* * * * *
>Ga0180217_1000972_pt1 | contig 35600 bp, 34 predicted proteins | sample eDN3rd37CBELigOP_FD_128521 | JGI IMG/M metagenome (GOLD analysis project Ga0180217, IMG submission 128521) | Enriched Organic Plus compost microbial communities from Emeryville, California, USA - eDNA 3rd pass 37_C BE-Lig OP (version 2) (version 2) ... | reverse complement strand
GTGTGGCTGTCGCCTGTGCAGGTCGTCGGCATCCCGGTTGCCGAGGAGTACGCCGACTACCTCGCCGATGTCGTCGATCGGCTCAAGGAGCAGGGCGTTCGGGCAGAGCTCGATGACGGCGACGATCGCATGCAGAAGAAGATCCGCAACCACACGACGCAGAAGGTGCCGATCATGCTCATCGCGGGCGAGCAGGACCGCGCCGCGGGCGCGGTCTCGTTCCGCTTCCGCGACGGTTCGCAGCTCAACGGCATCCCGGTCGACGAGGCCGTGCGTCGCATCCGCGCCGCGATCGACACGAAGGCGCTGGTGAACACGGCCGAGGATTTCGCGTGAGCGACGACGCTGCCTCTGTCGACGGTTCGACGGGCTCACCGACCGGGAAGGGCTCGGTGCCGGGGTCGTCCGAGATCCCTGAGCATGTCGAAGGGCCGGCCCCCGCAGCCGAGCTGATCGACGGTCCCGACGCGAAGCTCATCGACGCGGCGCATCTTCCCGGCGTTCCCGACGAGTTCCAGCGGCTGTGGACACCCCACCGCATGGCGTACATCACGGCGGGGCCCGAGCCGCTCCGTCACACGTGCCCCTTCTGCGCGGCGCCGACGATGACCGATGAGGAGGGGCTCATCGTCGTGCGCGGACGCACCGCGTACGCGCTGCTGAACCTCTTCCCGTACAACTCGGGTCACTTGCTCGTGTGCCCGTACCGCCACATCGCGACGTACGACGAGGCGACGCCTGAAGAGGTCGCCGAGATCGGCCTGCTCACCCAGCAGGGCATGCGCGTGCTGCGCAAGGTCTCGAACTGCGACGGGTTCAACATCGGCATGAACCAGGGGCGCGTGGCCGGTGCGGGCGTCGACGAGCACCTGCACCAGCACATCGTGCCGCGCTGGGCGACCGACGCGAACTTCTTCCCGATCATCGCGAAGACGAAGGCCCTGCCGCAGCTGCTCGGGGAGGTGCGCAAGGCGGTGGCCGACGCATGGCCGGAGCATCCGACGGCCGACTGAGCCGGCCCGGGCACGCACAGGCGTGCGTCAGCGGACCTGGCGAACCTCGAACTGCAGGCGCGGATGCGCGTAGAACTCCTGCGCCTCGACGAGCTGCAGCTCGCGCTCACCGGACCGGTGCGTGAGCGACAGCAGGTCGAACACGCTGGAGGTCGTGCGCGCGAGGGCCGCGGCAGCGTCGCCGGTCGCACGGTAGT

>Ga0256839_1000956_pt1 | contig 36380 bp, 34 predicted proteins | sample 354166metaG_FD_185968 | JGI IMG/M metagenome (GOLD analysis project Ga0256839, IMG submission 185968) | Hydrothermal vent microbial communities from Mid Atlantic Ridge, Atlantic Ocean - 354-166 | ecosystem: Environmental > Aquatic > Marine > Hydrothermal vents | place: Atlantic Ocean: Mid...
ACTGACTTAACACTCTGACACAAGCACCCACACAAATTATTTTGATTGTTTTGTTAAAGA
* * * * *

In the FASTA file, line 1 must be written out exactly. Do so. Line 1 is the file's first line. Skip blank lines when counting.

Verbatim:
>Ga0180217_1000972_pt1 | contig 35600 bp, 34 predicted proteins | sample eDN3rd37CBELigOP_FD_128521 | JGI IMG/M metagenome (GOLD analysis project Ga0180217, IMG submission 128521) | Enriched Organic Plus compost microbial communities from Emeryville, California, USA - eDNA 3rd pass 37_C BE-Lig OP (version 2) (version 2) ... | reverse complement strand